1
vote
3answers
108 views

Do massless particles follow the curved spacetime or not?

I am assuming that zero (rest) mass particles don't interact gravitationally with each other and other particles. Does that mean they experience a "flat" spacetime instead of a curved one? I find it a ...
17
votes
3answers
307 views

Comparing predictions and reality for the gravitational attraction due to light beams

While doing some on-the-side reading, I stumbled across this question: Do two beams of light attract each other in general theory of relativity?. Great question and a great, easily understandable ...
0
votes
0answers
47 views

What is the “momentum” referred to in the energy-momentum tensor

What is the "momentum" referred to in the energy momentum tensor from GR? Is it $m\dot{x}$ or is it the canonical momentum $\frac{d}{dt} \left(\frac{\partial L}{\partial \dot{x}}\right)$ Also, I ...
1
vote
2answers
164 views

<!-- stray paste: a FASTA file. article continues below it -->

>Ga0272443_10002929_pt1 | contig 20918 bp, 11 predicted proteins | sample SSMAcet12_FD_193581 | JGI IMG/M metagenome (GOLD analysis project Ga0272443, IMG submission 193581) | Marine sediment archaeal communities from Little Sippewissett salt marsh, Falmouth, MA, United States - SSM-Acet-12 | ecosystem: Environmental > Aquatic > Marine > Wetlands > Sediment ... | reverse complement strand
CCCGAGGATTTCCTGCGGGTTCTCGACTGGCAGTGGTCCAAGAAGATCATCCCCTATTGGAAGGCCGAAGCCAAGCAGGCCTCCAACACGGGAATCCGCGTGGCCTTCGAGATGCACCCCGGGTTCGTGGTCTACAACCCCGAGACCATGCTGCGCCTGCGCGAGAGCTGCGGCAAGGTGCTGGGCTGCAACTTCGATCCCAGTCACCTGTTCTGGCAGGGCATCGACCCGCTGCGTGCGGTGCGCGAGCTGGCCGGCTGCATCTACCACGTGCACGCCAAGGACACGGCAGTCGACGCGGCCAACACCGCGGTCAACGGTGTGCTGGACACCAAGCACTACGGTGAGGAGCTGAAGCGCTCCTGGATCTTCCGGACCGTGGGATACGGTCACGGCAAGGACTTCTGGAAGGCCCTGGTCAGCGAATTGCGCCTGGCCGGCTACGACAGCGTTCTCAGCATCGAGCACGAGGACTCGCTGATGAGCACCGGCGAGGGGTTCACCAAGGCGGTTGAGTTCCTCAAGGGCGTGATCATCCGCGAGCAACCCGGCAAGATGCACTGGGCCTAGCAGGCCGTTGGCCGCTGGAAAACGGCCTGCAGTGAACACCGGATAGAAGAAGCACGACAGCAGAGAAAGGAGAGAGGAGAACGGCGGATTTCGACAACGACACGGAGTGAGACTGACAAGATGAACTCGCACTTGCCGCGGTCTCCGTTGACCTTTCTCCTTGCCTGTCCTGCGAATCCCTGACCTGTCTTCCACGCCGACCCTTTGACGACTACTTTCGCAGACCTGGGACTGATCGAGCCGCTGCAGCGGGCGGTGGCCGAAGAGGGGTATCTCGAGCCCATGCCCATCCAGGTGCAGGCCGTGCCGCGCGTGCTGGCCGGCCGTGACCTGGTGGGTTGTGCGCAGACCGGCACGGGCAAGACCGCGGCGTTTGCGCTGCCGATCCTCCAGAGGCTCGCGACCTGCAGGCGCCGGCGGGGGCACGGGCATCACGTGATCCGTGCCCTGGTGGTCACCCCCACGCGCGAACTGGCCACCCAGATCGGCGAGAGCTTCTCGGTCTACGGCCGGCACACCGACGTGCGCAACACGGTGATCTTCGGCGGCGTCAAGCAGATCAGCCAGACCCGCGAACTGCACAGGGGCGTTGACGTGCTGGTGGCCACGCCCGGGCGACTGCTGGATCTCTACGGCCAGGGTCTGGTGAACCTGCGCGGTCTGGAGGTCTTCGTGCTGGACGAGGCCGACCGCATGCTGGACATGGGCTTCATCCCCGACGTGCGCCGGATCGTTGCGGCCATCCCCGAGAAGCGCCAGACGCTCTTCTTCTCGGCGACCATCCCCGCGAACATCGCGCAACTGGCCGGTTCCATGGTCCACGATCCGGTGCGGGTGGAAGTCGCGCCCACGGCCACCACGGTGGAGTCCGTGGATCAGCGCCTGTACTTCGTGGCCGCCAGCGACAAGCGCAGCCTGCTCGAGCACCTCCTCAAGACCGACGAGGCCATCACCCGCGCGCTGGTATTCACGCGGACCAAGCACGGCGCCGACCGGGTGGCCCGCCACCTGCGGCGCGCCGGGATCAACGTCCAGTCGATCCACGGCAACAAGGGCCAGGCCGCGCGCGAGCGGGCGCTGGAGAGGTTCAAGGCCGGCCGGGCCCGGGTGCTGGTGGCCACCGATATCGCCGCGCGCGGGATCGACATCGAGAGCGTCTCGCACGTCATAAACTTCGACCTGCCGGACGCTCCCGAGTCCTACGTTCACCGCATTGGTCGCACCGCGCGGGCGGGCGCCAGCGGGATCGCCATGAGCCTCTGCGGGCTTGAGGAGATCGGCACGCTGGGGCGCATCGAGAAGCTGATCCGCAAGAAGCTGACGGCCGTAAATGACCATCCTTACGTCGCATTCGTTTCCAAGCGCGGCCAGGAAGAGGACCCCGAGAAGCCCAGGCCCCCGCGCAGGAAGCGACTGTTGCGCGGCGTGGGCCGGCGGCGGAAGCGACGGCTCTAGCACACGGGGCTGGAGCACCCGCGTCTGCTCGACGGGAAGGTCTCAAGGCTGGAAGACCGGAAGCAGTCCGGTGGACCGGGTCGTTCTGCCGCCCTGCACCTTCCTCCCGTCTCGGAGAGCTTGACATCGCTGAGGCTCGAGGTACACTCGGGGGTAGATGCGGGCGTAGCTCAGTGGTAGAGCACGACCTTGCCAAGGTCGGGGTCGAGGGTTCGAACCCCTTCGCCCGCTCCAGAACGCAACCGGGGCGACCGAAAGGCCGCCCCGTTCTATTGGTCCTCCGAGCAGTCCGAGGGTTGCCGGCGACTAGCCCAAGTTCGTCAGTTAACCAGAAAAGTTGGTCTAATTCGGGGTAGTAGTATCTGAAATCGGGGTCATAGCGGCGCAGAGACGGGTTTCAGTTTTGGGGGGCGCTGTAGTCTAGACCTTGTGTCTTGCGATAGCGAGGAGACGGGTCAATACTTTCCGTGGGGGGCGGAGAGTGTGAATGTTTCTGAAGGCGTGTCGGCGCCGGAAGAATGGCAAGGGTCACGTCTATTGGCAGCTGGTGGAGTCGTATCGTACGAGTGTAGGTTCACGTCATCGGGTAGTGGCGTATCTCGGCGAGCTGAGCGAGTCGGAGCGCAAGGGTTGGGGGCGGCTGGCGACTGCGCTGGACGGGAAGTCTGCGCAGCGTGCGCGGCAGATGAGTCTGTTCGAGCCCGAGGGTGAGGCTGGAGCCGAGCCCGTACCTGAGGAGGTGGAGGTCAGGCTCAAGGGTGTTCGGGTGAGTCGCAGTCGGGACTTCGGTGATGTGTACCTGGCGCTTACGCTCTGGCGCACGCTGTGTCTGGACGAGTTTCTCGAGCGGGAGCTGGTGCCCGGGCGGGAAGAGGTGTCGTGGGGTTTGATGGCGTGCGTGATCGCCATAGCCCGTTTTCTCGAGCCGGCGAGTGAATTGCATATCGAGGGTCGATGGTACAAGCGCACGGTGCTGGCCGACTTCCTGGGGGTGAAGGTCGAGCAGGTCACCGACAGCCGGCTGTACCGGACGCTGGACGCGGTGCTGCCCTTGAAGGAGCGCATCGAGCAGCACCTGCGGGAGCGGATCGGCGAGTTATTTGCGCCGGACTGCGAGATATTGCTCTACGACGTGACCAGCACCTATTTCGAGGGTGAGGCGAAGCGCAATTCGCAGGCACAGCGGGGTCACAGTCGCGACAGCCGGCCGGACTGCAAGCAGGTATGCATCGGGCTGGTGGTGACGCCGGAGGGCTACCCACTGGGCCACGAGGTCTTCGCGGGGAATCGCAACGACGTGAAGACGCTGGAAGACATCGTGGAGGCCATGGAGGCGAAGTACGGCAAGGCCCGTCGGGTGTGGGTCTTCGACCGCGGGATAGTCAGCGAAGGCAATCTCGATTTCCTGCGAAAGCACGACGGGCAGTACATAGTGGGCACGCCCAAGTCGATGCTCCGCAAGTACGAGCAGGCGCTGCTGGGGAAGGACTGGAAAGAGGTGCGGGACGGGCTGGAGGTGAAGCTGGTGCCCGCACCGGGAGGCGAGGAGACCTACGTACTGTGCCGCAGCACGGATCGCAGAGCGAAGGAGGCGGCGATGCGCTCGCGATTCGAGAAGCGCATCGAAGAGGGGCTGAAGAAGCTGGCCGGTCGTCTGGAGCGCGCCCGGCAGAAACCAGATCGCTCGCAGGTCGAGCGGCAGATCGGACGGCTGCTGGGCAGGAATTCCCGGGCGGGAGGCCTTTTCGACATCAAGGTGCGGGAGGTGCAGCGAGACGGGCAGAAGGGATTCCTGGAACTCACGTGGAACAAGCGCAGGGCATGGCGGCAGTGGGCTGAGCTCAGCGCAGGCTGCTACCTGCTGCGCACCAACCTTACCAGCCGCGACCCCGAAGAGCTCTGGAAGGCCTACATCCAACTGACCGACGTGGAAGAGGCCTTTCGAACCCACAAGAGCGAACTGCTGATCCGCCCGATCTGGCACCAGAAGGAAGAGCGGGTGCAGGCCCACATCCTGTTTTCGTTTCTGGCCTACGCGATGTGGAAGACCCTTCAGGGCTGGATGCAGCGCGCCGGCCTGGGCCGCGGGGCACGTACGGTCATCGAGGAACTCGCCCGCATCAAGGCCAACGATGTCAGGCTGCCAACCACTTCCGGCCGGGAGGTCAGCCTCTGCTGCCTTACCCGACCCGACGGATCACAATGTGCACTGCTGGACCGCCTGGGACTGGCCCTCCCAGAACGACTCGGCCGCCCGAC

A complicated question about $E=mc^2$

I know this is a little outside the normal question and there may not be a direct answer, but it is an interesting thought experiment. Starting with a supermassive black hole, if you were able to ...
7
votes
1answer
533 views

Does potential energy in gravitationall field increase mass?

I was just taught (comments) that any type of energy contributes to mass of the object. This must indeed include potential energy in gravitational field. But here, things cease to make sense, have a ...
1
vote
2answers
269 views

Negative potential energy of gravity

Does the negative potential energy in the gravitational field have to be considered in calculating the total mass of the system in question (because of $E=mc^2$)? If so it seems to me that the ...
4
votes
4answers
2k views

Does everything with mass or energy have a gravitational pull?

As small as it may be, does every 'thing' have a gravitational pull? That is, something with mass or energy. No matter how obsolete or negligible it may be, is it there? If so, how is it calculated? ...
1
vote
3answers
554 views

Mechanism for the gravitational field generated by photons

This question follows from a schooling I received in this thread. I figured that photons do not interact with gravity, except when they've spontaneously converted into a particle-antiparticle pair. ...
3
votes
3answers
419 views

storing energy (as mass)

When chemical energy is released mass is reduced, if only by a negligible amount. Presumably that's true for all energy. And presumably that works in reverse as well: storing energy involves an ...